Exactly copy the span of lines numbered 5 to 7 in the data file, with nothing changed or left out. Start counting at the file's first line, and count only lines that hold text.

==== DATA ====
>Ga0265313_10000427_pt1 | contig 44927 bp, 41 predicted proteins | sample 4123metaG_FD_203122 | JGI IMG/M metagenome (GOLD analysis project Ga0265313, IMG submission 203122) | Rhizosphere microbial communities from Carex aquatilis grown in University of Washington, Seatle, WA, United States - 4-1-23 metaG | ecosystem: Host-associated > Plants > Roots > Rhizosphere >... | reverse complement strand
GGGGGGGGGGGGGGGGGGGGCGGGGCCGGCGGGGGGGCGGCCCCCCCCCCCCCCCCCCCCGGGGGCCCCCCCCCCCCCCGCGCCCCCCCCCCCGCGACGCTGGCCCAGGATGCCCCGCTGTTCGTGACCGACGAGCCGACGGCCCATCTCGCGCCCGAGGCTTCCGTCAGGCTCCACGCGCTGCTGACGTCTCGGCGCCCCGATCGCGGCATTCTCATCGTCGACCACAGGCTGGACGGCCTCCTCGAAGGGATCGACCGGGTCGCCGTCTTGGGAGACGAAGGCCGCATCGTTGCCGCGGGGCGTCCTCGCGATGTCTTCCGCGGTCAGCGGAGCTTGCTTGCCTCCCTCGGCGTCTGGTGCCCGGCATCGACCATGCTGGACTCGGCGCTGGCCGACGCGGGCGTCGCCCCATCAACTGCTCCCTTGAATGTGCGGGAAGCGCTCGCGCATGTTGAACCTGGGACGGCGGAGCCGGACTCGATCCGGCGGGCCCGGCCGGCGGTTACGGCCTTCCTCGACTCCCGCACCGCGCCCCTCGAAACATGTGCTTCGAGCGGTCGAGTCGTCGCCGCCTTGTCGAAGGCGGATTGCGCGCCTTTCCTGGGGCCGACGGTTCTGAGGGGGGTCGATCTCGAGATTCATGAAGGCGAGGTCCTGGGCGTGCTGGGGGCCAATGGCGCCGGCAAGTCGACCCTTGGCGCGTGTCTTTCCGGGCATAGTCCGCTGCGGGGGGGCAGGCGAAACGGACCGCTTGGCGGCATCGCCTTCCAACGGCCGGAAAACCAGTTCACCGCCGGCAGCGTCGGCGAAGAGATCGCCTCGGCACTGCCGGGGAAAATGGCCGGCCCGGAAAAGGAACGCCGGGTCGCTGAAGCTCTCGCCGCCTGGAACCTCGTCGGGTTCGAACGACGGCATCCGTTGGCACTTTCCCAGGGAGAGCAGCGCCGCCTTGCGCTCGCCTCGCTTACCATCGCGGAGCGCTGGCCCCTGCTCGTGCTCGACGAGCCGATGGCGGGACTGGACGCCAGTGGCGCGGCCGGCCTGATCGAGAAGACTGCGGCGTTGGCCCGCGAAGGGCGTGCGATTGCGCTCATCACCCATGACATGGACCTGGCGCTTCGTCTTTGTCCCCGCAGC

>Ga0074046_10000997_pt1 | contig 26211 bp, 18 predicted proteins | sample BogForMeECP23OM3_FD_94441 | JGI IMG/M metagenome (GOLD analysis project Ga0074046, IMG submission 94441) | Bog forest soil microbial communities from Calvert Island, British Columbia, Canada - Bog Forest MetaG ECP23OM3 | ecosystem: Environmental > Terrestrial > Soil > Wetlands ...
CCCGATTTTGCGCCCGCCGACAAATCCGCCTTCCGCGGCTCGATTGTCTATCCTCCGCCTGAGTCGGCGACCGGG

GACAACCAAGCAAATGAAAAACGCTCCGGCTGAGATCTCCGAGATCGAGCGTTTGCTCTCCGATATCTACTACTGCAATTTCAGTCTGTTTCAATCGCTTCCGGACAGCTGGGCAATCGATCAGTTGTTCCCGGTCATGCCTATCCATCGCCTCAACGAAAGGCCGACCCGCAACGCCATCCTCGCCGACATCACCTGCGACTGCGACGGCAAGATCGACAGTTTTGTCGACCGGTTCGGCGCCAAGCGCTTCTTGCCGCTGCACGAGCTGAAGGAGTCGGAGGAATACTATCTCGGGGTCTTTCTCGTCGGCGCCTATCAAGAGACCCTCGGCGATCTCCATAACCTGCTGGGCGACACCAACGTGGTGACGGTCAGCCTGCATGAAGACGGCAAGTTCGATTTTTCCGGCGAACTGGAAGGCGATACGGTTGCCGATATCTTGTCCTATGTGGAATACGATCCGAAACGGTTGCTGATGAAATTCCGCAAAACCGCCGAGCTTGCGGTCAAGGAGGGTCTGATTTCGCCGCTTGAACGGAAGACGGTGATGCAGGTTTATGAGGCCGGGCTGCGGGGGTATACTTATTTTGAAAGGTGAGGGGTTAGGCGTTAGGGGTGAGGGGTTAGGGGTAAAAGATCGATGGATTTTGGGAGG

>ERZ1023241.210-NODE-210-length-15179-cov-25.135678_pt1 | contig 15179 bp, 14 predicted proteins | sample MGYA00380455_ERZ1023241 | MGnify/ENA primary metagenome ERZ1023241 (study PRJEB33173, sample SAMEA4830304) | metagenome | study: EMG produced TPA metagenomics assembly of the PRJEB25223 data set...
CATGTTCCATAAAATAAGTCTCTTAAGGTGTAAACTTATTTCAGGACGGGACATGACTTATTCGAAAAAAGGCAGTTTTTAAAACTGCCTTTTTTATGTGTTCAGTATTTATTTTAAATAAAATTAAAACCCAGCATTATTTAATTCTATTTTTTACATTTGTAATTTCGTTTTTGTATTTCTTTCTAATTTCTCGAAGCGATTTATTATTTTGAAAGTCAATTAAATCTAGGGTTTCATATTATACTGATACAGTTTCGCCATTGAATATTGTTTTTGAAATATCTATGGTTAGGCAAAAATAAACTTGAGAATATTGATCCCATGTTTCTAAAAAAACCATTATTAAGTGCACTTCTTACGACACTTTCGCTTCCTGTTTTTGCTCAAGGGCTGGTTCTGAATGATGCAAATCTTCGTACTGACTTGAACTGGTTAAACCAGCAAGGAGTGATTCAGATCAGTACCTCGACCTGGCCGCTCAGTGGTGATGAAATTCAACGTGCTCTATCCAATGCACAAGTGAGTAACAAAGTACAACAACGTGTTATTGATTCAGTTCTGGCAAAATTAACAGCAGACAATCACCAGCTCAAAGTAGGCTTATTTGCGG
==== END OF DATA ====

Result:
GACAACCAAGCAAATGAAAAACGCTCCGGCTGAGATCTCCGAGATCGAGCGTTTGCTCTCCGATATCTACTACTGCAATTTCAGTCTGTTTCAATCGCTTCCGGACAGCTGGGCAATCGATCAGTTGTTCCCGGTCATGCCTATCCATCGCCTCAACGAAAGGCCGACCCGCAACGCCATCCTCGCCGACATCACCTGCGACTGCGACGGCAAGATCGACAGTTTTGTCGACCGGTTCGGCGCCAAGCGCTTCTTGCCGCTGCACGAGCTGAAGGAGTCGGAGGAATACTATCTCGGGGTCTTTCTCGTCGGCGCCTATCAAGAGACCCTCGGCGATCTCCATAACCTGCTGGGCGACACCAACGTGGTGACGGTCAGCCTGCATGAAGACGGCAAGTTCGATTTTTCCGGCGAACTGGAAGGCGATACGGTTGCCGATATCTTGTCCTATGTGGAATACGATCCGAAACGGTTGCTGATGAAATTCCGCAAAACCGCCGAGCTTGCGGTCAAGGAGGGTCTGATTTCGCCGCTTGAACGGAAGACGGTGATGCAGGTTTATGAGGCCGGGCTGCGGGGGTATACTTATTTTGAAAGGTGAGGGGTTAGGCGTTAGGGGTGAGGGGTTAGGGGTAAAAGATCGATGGATTTTGGGAGG

>ERZ1023241.210-NODE-210-length-15179-cov-25.135678_pt1 | contig 15179 bp, 14 predicted proteins | sample MGYA00380455_ERZ1023241 | MGnify/ENA primary metagenome ERZ1023241 (study PRJEB33173, sample SAMEA4830304) | metagenome | study: EMG produced TPA metagenomics assembly of the PRJEB25223 data set...
CATGTTCCATAAAATAAGTCTCTTAAGGTGTAAACTTATTTCAGGACGGGACATGACTTATTCGAAAAAAGGCAGTTTTTAAAACTGCCTTTTTTATGTGTTCAGTATTTATTTTAAATAAAATTAAAACCCAGCATTATTTAATTCTATTTTTTACATTTGTAATTTCGTTTTTGTATTTCTTTCTAATTTCTCGAAGCGATTTATTATTTTGAAAGTCAATTAAATCTAGGGTTTCATATTATACTGATACAGTTTCGCCATTGAATATTGTTTTTGAAATATCTATGGTTAGGCAAAAATAAACTTGAGAATATTGATCCCATGTTTCTAAAAAAACCATTATTAAGTGCACTTCTTACGACACTTTCGCTTCCTGTTTTTGCTCAAGGGCTGGTTCTGAATGATGCAAATCTTCGTACTGACTTGAACTGGTTAAACCAGCAAGGAGTGATTCAGATCAGTACCTCGACCTGGCCGCTCAGTGGTGATGAAATTCAACGTGCTCTATCCAATGCACAAGTGAGTAACAAAGTACAACAACGTGTTATTGATTCAGTTCTGGCAAAATTAACAGCAGACAATCACCAGCTCAAAGTAGGCTTATTTGCGG